AFTER 18 MONTHS WE’RE GOING TO TRY TO GET BACK TO MONTHLY PROGRAM MEETINGS!
Due to Governor Cooper’s order, we do ask that everyone who attends wear a mask.
The Federal Point Historic Preservation Society will hold its monthly meeting on Monday, September 20, at 7:30 pm, at the Federal Point History Center, 1121-A North Lake Park Blvd., adjacent to Carolina Beach Town Hall.
The Women Air Service Pilots (WASP) was a civilian women pilots’ organization, whose members were United States federal civil service employees. Members of WASP became trained pilots who tested aircraft, ferried aircraft and trained other pilots. Their purpose was to free male pilots for combat roles during World War II. Despite various members of the armed forces being involved in the creation of the program, the WASP and its members had no military standing.
John’s talk will focus on the women who were stationed at Camp Davis, near Holly Ridge today, and their involvement in training men stationed at Fort Fisher who were being trained to serve as anti-artillery.
John Moseley is the Assistant Site Manager at Fort Fisher State Historic Site. He received his undergraduate degree in History from The Citadel in Charleston, SC, in 1989. He then spent the next decade and a half working in the for-profit and non-profit business worlds. During the 1990s, he spent large amounts of time researching North Carolina’s role in the American Revolution and 18th century medical and dental history.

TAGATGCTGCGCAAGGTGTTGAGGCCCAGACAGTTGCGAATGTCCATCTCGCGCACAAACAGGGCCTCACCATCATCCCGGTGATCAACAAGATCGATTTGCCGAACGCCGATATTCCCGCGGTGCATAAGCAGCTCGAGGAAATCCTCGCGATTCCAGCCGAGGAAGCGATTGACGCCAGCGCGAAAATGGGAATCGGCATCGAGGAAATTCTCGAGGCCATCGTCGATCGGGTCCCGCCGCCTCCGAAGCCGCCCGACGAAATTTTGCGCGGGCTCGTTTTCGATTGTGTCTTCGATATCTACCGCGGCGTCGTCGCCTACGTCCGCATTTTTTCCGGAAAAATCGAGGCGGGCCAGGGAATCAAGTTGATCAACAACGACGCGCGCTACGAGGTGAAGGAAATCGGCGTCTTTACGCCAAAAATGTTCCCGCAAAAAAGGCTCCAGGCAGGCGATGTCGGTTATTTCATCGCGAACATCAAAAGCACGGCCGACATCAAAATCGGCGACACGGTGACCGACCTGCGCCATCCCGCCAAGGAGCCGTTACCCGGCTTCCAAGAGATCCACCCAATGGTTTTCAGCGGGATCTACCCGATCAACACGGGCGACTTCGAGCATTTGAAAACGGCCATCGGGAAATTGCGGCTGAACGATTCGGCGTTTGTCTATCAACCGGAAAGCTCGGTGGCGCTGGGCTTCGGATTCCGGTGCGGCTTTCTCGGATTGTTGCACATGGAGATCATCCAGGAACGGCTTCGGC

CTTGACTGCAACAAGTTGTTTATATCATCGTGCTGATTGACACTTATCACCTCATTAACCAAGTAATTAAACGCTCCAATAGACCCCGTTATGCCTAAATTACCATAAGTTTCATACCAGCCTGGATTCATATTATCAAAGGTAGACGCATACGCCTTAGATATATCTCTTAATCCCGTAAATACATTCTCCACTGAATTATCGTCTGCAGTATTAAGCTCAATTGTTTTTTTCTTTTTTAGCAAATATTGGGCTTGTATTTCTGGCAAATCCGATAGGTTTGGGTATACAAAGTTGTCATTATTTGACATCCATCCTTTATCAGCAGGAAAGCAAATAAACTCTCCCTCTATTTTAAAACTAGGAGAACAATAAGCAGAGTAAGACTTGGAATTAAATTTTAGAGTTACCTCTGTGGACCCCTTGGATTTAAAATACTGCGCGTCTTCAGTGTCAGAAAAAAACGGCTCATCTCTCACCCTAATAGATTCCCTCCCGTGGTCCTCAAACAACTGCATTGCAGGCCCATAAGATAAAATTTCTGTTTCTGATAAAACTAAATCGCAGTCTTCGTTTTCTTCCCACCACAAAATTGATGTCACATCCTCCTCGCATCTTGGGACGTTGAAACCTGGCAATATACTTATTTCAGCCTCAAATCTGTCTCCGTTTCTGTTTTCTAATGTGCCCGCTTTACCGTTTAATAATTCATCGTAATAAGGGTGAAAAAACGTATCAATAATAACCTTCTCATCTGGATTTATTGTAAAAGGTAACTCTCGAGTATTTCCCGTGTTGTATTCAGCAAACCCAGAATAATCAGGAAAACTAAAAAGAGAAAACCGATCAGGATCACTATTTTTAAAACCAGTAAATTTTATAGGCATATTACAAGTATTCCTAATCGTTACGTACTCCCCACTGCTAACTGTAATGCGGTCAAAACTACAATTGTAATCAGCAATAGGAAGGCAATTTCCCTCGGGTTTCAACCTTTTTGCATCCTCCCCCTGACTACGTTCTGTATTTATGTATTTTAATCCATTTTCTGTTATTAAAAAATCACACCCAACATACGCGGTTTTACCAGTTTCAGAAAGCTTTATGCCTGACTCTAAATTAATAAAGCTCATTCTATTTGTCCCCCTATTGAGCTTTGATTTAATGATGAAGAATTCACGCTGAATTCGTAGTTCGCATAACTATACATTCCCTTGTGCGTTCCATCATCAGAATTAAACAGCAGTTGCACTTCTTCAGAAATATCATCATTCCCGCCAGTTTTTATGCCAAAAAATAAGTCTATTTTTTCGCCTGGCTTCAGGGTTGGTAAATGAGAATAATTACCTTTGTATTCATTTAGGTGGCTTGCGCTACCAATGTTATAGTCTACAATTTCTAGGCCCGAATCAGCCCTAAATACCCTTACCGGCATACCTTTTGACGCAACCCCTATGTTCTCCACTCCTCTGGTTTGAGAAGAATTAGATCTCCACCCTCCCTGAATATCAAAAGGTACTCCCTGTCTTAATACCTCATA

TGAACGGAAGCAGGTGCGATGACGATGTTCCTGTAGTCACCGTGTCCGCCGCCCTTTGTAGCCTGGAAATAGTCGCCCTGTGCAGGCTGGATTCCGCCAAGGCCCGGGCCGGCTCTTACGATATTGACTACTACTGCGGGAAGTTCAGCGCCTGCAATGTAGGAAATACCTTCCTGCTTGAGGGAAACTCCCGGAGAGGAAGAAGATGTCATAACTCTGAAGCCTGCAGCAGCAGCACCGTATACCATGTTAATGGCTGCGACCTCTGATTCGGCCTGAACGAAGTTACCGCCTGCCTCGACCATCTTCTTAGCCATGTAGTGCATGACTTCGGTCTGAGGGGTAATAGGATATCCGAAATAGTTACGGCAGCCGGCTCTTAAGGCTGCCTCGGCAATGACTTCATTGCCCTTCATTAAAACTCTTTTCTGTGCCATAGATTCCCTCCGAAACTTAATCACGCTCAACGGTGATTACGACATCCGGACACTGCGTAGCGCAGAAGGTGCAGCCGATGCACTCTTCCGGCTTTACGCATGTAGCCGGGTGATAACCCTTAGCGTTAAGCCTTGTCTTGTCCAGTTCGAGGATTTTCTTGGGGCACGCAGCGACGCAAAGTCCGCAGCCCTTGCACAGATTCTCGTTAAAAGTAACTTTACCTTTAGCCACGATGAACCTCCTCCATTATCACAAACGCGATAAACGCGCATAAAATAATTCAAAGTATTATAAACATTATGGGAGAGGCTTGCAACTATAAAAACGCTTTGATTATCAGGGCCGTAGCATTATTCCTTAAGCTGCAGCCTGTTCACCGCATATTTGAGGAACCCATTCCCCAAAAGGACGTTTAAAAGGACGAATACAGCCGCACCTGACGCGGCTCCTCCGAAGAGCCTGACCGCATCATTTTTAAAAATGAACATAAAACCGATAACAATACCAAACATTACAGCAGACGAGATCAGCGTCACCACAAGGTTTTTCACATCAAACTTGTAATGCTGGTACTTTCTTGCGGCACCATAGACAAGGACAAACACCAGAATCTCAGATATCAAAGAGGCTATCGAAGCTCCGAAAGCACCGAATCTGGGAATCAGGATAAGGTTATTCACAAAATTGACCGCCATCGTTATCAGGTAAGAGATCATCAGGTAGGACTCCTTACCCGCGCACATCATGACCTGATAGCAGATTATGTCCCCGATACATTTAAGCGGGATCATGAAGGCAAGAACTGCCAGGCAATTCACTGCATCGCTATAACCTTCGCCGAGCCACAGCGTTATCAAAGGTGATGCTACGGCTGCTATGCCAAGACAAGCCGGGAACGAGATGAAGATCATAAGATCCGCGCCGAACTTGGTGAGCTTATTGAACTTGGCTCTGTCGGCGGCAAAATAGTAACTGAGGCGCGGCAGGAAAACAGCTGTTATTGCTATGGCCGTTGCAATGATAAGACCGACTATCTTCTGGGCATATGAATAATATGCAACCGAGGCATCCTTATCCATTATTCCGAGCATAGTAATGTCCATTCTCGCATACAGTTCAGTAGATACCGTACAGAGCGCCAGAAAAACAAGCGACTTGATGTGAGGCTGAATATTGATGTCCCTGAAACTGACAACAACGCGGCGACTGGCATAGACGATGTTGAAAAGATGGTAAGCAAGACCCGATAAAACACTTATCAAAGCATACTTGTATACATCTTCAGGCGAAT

He began working at Fort Fisher in 2011, and is currently in charge of the educational programming for the State Historic Site. Currently, he continues working on the role of Fort Fisher during World War II.
Camp Davis, located between Wilmington and Jacksonville, NC, was built in 1941, as one of seven anti-aircraft training bases for the U.S. Army’s First Army, Fourth Corps.
Though there were originally five training sites as the reservation expanded, the Fort Fisher site — located 50 miles south of the main base — became the primary firing range for Camp Davis. And as Fort Fisher’s importance grew, so did its facilities.
Original specifications called for a host of features that would make the remote firing range a self-contained post. These included 48 frame buildings, 316 tent frames, showers and latrines, mess halls, warehouses, radio and meteorological stations, a post exchange, photo lab, recreation hall, outdoor theater, guardhouse, infirmary, and an administration building.
In addition to these facilities, the site featured a 10,000-gallon water storage tank, a motor pool, a large parade ground, and three steel observation towers along the beach.
The crowning addition to these improvements was the construction of a large airstrip at Fort Fisher— an endeavor that destroyed a sizable portion of the once-formidable “land front” of the 80-year-old bastion. In these unstable times, national defense took precedence over historic preservation.
By the time anti-aircraft training operations ceased at Fort Fisher in 1944, the facility had grown to include an 80-seat cafeteria, a 350-bed hospital and dental clinic, and covered an area of several hundred acres.
After the War
Camp Davis and its satellite ranges closed in October 1944, — with nearly one full year of war yet to be waged in both theaters of conflict. The government quickly sold off the buildings to locals – at fire-sale prices and many locals purchased them and moved them to locations, primarily in Kure Beach. Today there are quite a number of these buildings still standing, being used today as businesses and beach cottages.
Next Month: Fort Fisher – Part II
The Barracks Today
How many of the old Fort Fisher barracks can you spot before next month when we run a list drawn up by A. Kure, J. Batson and J. Dugan of the barracks that remain? Would you believe there are at least 49?
Entrance is North of the Publix — old Federal Point Shopping Center